- 23 Nov 22
As tributes continue to pour in for Wilko Johnson, we're revisiting Dermot Stokes' reflections on the iconic guitarist, and a cast of other dearly departed legends – originally published in Hot Press in 2013, when Johnson first revealed that he had been diagnosed with terminal pancreatic cancer.
Originally published in Hot Press in 2013.
Well, you can take a girl out of the Bronx but you can’t take the Bronx out of a girl. We were standing at the side of the stage in Manchester Free Trade Hall. She had a tattoo of a fierce blue cat on her arm. Written underneath was Willy. She looked like a Ronette.
The Immortals were crooning. “She’s a mixed up shook up girl”. She loved it. “Izzn that beyoodiful?” she asked wistfully, softly repeating “just beyoodiful”.
Her name was Toots. It had to be and it was. And Willy was Willy DeVille, lead singer with Mink DeVille. That was him, thin as a pencil, like the rest of his band, pompadour hair and pointy snakeskin shoes with Cuban heels, hanging in his own smoke while the Immortals sang sweet harmony. The tattoo turns up on the cover of Mink DeVille’s Paris-recorded album Le Chat Bleu.
Toots was crazy cool. In his biography of the great songwriter Doc Pomus, Alex Haberstadt described her as half-French and half-Pima Indian, with “a pair of nose rings, snow-white kabuki makeup and a Ronettes-style beehive the colour of tar.” That was her. It was said that she had once put out a lit Marlboro in a woman’s eye just for staring at Willy. Maybe so, maybe not…
The headliners that night were Dr Feelgood. Talk about chalk and cheese. Where Mink DeVille were about soul and style and cool, the Docs were about grit and dust and sweat. They were pure raucous Thames Delta R’n’B…
The essence of the Feelgoods was the smoke and spark between the twin electrodes of Lee Brilleaux and Wilko Johnson, but by then Wilko had left and been replaced by Gypie Mayo. Much as Lee smoked and snarled, the Feelgoods weren’t quite the same in his absence…
After three or four Canvey Island stompers, Willy and I returned backstage. Toots hovered. We talked awhile, got the interview down nice and tight.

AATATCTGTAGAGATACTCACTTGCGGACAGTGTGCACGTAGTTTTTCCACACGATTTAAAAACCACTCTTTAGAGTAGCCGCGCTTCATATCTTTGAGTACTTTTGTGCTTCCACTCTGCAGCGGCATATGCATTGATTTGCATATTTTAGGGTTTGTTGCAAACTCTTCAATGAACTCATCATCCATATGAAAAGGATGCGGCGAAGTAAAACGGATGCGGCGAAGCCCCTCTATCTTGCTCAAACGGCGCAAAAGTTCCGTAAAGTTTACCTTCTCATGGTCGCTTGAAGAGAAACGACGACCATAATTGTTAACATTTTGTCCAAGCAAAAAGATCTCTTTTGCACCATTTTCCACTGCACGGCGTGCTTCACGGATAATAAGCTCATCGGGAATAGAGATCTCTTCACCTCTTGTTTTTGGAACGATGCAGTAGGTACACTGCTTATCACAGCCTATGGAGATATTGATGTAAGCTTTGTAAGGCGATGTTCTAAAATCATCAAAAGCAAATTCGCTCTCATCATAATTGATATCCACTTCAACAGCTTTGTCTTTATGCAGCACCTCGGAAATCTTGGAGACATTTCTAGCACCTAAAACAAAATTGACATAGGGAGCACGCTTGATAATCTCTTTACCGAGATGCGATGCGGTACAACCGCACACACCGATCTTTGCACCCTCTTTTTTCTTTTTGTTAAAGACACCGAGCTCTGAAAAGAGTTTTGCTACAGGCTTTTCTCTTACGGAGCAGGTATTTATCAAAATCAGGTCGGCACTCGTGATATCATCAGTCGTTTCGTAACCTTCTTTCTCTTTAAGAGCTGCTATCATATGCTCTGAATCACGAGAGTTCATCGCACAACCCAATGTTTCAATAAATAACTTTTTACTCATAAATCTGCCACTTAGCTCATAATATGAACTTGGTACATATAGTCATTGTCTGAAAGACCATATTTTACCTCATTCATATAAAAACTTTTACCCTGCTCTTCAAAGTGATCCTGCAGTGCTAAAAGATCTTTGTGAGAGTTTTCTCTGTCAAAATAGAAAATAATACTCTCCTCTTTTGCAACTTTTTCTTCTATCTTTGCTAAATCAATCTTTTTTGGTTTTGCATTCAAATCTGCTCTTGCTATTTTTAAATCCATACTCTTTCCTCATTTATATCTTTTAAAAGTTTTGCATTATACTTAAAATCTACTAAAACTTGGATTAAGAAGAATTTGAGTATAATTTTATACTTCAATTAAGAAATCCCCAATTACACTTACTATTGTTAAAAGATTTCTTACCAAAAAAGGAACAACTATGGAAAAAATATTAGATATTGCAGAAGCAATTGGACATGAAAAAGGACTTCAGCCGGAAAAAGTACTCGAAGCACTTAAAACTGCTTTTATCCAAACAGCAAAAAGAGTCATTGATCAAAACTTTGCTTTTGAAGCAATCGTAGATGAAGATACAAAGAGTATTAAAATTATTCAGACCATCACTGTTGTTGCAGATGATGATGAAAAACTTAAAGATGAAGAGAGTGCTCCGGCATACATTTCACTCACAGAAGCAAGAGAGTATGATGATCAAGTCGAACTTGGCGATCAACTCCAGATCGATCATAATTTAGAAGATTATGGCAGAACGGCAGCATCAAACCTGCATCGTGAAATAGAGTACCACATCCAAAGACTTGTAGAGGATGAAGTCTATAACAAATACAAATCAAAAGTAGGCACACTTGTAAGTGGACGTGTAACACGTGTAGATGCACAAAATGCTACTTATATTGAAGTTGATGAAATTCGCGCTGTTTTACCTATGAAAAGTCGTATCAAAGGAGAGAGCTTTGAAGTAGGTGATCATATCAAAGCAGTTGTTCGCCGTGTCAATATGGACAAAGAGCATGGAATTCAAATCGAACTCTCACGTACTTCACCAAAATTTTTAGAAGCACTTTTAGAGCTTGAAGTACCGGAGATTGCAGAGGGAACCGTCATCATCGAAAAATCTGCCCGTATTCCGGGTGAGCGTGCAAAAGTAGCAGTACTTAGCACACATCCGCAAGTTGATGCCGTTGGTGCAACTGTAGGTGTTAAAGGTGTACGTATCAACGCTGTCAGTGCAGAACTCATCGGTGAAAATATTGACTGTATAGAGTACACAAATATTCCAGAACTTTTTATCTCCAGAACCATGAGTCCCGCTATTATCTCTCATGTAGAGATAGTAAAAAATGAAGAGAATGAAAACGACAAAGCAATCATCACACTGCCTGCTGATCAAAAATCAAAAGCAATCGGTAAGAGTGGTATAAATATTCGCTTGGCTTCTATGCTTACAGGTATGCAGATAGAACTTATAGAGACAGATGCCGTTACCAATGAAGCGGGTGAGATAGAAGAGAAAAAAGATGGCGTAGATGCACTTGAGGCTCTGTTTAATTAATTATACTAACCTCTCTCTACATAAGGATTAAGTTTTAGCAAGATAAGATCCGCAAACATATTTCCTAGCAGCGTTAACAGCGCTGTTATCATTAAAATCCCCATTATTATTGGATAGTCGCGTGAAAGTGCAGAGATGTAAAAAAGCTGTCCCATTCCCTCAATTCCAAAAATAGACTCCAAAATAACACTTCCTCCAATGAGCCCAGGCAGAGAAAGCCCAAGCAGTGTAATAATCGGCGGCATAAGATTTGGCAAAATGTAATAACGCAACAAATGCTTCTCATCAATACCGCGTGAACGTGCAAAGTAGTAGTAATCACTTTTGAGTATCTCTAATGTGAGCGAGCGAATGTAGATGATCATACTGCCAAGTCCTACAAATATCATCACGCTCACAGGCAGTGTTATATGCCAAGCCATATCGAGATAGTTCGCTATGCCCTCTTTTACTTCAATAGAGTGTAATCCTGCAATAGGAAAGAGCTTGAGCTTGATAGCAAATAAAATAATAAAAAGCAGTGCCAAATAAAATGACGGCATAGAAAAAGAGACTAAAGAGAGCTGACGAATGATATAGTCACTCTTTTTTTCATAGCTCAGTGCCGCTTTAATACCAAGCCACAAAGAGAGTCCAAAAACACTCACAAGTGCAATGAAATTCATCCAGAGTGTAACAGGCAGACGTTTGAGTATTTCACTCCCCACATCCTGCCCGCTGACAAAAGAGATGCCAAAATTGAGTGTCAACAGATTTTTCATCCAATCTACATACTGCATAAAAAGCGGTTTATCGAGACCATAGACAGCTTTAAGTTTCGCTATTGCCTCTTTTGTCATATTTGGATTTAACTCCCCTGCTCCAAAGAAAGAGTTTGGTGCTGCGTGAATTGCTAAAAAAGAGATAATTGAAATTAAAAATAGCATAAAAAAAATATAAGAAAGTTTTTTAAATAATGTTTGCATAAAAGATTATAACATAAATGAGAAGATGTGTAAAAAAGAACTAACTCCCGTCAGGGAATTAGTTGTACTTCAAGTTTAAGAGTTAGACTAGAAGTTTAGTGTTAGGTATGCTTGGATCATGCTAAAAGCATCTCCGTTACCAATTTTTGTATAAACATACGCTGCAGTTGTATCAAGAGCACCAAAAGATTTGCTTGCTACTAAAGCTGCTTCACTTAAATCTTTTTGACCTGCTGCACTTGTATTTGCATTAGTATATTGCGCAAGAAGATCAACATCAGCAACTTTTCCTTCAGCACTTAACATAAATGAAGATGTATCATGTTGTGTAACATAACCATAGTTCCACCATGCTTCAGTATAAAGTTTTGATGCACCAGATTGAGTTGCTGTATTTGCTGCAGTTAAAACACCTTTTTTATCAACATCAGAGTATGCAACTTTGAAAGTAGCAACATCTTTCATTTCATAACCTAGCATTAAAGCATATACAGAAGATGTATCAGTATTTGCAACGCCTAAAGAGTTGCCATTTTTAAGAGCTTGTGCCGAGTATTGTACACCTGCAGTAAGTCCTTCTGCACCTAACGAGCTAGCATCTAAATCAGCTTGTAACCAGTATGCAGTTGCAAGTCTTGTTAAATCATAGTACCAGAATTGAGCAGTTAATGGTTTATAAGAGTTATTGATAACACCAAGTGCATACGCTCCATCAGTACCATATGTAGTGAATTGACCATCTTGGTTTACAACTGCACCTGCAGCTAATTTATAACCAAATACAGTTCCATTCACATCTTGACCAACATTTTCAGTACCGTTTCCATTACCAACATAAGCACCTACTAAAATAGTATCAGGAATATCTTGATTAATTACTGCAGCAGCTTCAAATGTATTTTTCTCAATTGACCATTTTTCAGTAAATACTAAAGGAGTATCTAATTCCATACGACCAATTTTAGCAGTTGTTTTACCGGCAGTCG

After the gig we repaired to a nightclub with the rest of the tour crew. I can’t remember the name of the club. It was crowded, noisy and smoky and full of drink and drugs. We talked as much as we could. Toots and I talked about Van Morrison. At one point Willy nudged me and pointed out a stubby guy with bleached hair. “Know him?” he asked. I didn’t. “Jerry Nolan,” he said. “Noo Yawk Dolls.”
It was a long time ago. If I looked around that nightclub table now most of them would be shadows. Are shadows.
Nolan died in 1992 following a stroke, brought on by bacterial meningitis. Lee Brilleaux died in 1994 of lymphoma.
Toots is dead too. Willy left her during the 1990s. They had both done a lot of drugs but it was cancer that killed her. She was living in upstate New York working as a care provider for old people when she died in 2004. As for Willy, in February 2009 he was diagnosed with Hepatitis C and in May of that year doctors discovered pancreatic cancer. He died in New York City that August.
As we finished our interview Willy said: “You got good hair. Next time you get it done tell ‘em you want a pompadour.” “Yeah,” chuckled Toots, “a pompadooah.”
When I had good hair I flaunted it, but I’m past pompadours now. Just a wash and polish, as they say. The same is true of Wilko Johnson. His pageboy is a distant memory. He’s as shorn and shiny as me.
Wilko’s not dead but he’s dying. He has pancreatic cancer. He recently told the Observer that his diagnosis has given him a new perspective. For him it’s all sorted, he says, and that sets him apart. Death is not in the indefinite future, it’s in the permanent present.
It’s curious. Digitisation bestows an immortality that Willy DeVille’s Immortals couldn’t even barely have imagined in their wildest gospel raptures. Searches yield old photos and recordings and vids beyond number. In these and elsewhere, stars seem forever young and full of life, able to hope to die before they got old because the very prospect was then so distant.
Well, time passes. The sands run out. But as old stars burn out new ones are born. And they too will be forever young until one day they’re not. It’s an endless cycle of birth, death and re-birth, of excitement and inspiration and creation by people teetering on ropes between arrogance and insecurity, between self-importance and self-recrimination, fear and respect, celebration and regret, knowledge and naivety…
The truth is, most of the things we lose sleep over don’t count. When someone sits you down and tells you that you have a year to live, all the excess baggage drops off the cart. In that moment, what matters is whether you can look in your mirror and be at peace with the story you see in the face that looks back at you.
So Nolan and Toots and Willy are gone – and Wilko’s at a point where you live every day as if it’s the last, which it might well be. A couple of weeks ago he played in front of 30,000 fans in Southend-on-Sea. Back home on the Thames delta. When the bell tolls he’ll go out rocking and rolling and without regrets. With his boots on, you might say.
So should we all.
- Lifestyle & Sports
- 20 Oct 22